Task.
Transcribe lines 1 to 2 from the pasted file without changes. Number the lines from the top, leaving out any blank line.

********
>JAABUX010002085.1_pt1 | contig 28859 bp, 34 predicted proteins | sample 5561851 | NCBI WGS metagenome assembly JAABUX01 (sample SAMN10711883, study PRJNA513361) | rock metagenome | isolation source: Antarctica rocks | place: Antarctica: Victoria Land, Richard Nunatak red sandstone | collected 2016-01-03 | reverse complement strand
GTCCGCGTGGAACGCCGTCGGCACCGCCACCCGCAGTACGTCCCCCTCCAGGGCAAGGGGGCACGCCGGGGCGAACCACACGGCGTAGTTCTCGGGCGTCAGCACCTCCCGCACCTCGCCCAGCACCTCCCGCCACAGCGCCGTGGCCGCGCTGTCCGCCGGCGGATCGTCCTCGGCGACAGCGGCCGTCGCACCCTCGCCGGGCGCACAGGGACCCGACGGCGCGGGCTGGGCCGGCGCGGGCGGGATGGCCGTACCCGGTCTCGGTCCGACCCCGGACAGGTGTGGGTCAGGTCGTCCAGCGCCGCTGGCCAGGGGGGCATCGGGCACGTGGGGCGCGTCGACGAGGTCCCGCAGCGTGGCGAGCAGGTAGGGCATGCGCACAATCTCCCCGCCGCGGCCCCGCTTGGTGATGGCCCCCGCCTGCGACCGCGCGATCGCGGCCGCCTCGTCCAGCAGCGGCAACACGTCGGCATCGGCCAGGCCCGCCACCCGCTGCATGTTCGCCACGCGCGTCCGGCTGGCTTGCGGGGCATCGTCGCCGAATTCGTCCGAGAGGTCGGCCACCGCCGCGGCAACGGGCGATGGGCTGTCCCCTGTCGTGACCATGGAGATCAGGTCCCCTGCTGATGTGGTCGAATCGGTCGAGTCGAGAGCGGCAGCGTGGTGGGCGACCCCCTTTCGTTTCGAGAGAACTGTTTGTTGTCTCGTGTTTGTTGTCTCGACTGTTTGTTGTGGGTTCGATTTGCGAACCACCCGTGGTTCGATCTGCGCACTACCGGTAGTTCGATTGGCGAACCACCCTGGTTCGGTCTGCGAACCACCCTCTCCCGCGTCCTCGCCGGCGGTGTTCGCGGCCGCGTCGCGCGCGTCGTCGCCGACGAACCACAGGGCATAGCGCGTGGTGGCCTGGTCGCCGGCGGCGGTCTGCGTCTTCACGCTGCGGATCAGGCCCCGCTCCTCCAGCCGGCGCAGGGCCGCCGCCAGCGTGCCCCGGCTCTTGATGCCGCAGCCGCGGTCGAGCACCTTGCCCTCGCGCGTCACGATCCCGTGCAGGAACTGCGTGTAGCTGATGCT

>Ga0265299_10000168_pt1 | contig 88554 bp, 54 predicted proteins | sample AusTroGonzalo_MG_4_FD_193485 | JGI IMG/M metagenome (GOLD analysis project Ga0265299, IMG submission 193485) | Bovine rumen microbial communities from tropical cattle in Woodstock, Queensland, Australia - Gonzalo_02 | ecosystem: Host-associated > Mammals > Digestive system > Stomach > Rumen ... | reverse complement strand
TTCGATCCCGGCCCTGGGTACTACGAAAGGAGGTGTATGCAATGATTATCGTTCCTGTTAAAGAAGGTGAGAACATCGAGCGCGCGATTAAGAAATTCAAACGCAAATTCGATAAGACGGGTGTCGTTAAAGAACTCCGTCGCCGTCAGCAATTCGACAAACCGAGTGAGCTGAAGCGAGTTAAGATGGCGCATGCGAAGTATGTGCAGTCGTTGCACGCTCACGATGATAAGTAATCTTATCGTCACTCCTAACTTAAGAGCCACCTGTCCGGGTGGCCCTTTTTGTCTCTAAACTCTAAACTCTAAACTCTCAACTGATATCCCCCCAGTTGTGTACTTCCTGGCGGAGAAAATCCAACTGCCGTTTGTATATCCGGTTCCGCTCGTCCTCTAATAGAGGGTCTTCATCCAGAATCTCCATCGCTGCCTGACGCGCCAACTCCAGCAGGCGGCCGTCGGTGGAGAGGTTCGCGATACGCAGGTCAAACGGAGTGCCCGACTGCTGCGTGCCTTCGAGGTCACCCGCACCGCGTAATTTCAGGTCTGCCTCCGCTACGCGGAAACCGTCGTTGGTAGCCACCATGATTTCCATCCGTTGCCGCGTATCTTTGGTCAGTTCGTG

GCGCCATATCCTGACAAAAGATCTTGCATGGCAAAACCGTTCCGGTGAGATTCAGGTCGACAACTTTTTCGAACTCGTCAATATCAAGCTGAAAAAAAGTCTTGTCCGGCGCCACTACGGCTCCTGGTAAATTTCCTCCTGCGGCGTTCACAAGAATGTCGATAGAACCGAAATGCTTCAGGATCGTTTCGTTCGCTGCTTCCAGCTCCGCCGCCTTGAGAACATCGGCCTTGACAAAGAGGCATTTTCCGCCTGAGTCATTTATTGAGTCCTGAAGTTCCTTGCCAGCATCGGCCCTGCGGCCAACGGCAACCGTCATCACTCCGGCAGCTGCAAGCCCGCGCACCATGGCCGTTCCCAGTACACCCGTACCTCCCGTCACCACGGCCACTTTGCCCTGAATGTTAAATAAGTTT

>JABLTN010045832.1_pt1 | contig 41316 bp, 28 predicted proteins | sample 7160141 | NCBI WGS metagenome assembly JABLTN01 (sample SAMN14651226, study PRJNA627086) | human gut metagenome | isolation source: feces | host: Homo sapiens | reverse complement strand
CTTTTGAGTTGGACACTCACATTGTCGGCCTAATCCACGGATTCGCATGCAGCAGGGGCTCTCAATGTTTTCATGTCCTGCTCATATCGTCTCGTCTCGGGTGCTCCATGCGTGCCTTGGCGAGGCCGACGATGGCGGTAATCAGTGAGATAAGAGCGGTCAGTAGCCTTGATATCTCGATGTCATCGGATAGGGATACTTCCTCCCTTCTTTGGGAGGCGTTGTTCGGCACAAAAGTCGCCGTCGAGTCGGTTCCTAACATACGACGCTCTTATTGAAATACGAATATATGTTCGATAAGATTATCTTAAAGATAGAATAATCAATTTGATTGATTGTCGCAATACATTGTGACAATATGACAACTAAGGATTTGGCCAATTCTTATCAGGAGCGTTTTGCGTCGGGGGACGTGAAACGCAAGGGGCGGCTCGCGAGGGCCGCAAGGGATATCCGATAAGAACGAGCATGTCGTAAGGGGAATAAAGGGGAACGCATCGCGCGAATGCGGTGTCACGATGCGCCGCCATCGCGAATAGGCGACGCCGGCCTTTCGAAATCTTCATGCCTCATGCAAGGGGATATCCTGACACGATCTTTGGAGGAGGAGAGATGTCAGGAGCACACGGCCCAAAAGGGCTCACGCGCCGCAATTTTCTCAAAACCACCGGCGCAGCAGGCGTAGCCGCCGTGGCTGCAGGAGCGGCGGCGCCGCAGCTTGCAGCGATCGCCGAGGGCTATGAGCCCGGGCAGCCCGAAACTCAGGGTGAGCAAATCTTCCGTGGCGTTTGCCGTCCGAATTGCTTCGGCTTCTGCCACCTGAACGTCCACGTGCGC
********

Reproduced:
>JAABUX010002085.1_pt1 | contig 28859 bp, 34 predicted proteins | sample 5561851 | NCBI WGS metagenome assembly JAABUX01 (sample SAMN10711883, study PRJNA513361) | rock metagenome | isolation source: Antarctica rocks | place: Antarctica: Victoria Land, Richard Nunatak red sandstone | collected 2016-01-03 | reverse complement strand
GTCCGCGTGGAACGCCGTCGGCACCGCCACCCGCAGTACGTCCCCCTCCAGGGCAAGGGGGCACGCCGGGGCGAACCACACGGCGTAGTTCTCGGGCGTCAGCACCTCCCGCACCTCGCCCAGCACCTCCCGCCACAGCGCCGTGGCCGCGCTGTCCGCCGGCGGATCGTCCTCGGCGACAGCGGCCGTCGCACCCTCGCCGGGCGCACAGGGACCCGACGGCGCGGGCTGGGCCGGCGCGGGCGGGATGGCCGTACCCGGTCTCGGTCCGACCCCGGACAGGTGTGGGTCAGGTCGTCCAGCGCCGCTGGCCAGGGGGGCATCGGGCACGTGGGGCGCGTCGACGAGGTCCCGCAGCGTGGCGAGCAGGTAGGGCATGCGCACAATCTCCCCGCCGCGGCCCCGCTTGGTGATGGCCCCCGCCTGCGACCGCGCGATCGCGGCCGCCTCGTCCAGCAGCGGCAACACGTCGGCATCGGCCAGGCCCGCCACCCGCTGCATGTTCGCCACGCGCGTCCGGCTGGCTTGCGGGGCATCGTCGCCGAATTCGTCCGAGAGGTCGGCCACCGCCGCGGCAACGGGCGATGGGCTGTCCCCTGTCGTGACCATGGAGATCAGGTCCCCTGCTGATGTGGTCGAATCGGTCGAGTCGAGAGCGGCAGCGTGGTGGGCGACCCCCTTTCGTTTCGAGAGAACTGTTTGTTGTCTCGTGTTTGTTGTCTCGACTGTTTGTTGTGGGTTCGATTTGCGAACCACCCGTGGTTCGATCTGCGCACTACCGGTAGTTCGATTGGCGAACCACCCTGGTTCGGTCTGCGAACCACCCTCTCCCGCGTCCTCGCCGGCGGTGTTCGCGGCCGCGTCGCGCGCGTCGTCGCCGACGAACCACAGGGCATAGCGCGTGGTGGCCTGGTCGCCGGCGGCGGTCTGCGTCTTCACGCTGCGGATCAGGCCCCGCTCCTCCAGCCGGCGCAGGGCCGCCGCCAGCGTGCCCCGGCTCTTGATGCCGCAGCCGCGGTCGAGCACCTTGCCCTCGCGCGTCACGATCCCGTGCAGGAACTGCGTGTAGCTGATGCT